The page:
Strategists can start to actually deal with all the complexity of the world. They can see the big picture and consider lots of different perspectives and ideas. Strategists create their own ideas and solutions to improve what was already there.
There can be some tension between people in this stage and those in the earlier stages. Strategists may come off as weird to others because they’ve recognized that there aren’t really any rules to doing things. Strategists may also become more spiritual or gain a sense of peace as they begin to view people as interconnected.
Stage 7: Alchemist
The Alchemist brings societal change and organizational transformation. They have historical significance in what they do and are often the people in history who have made such a big impact that we still talk about them today.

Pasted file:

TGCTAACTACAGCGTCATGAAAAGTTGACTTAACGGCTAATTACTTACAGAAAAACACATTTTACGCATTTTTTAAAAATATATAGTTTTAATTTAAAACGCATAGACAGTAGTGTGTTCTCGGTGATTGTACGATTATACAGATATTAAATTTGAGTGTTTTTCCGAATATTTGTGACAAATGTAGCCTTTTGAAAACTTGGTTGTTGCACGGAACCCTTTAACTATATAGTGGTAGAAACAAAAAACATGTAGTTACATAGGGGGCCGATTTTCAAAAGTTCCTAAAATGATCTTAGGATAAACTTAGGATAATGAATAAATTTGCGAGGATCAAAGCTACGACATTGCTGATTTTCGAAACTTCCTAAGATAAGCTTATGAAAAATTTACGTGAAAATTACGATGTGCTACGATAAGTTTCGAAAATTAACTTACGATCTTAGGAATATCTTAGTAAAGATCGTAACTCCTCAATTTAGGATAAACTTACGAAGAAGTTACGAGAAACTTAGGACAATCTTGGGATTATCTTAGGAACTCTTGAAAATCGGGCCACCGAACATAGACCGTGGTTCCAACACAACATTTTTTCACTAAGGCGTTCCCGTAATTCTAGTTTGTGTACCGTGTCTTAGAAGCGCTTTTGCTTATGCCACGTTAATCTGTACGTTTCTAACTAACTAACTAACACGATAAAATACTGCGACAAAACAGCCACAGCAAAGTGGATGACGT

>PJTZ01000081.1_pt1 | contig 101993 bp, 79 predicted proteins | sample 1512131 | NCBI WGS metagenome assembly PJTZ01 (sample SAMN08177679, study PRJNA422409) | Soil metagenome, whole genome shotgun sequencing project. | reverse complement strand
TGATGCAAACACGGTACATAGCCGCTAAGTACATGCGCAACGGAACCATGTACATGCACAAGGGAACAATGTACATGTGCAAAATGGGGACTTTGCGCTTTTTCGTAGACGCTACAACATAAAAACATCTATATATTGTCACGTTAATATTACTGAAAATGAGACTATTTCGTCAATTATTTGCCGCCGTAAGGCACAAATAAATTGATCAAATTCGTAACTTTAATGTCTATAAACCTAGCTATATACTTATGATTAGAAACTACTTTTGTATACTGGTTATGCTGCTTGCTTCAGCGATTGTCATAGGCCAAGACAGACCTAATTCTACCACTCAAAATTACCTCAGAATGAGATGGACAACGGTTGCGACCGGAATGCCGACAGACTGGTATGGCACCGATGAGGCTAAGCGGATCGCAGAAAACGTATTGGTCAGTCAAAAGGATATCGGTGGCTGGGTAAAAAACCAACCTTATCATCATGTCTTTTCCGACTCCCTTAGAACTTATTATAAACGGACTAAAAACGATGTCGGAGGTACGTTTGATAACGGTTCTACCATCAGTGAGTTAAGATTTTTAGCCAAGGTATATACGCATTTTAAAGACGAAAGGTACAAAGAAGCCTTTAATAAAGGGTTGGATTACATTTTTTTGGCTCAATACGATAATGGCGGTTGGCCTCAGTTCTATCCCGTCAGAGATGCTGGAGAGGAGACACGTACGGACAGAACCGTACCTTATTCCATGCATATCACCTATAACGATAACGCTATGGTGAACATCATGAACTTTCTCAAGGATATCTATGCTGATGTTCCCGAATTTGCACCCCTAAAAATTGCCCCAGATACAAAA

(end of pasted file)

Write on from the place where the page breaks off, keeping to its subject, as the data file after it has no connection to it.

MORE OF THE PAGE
Alchemists have gone through the stages and are now able to see bigger truths about society and the solutions needed to solve major problems. We’ll delve deeper into this in future posts.
Those seven stages make up the core of vertical development. Very few people go through all of them in a lifetime, and there may even be more stages beyond those seven yet to be identified. But if your goal is to develop stronger leaders inside your organization, helping them develop and grow into new stages of vertical development can unlock greater resilience, flexibility, problem-solving and interpersonal skills.
One of the best ways to encourage this development is professional coaching.
Learn more from The Sparks Group
The Sparks Group is dedicated to helping leaders and organizations grow vertically through these stages, creating more leadership capacity and resilience.
We provide executive coaching and leadership development opportunities to help people achieve better results and become better leaders in our complicated world, where horizontal development is no longer enough.
Set up a free 30-minute discovery call with The Sparks Group to learn more.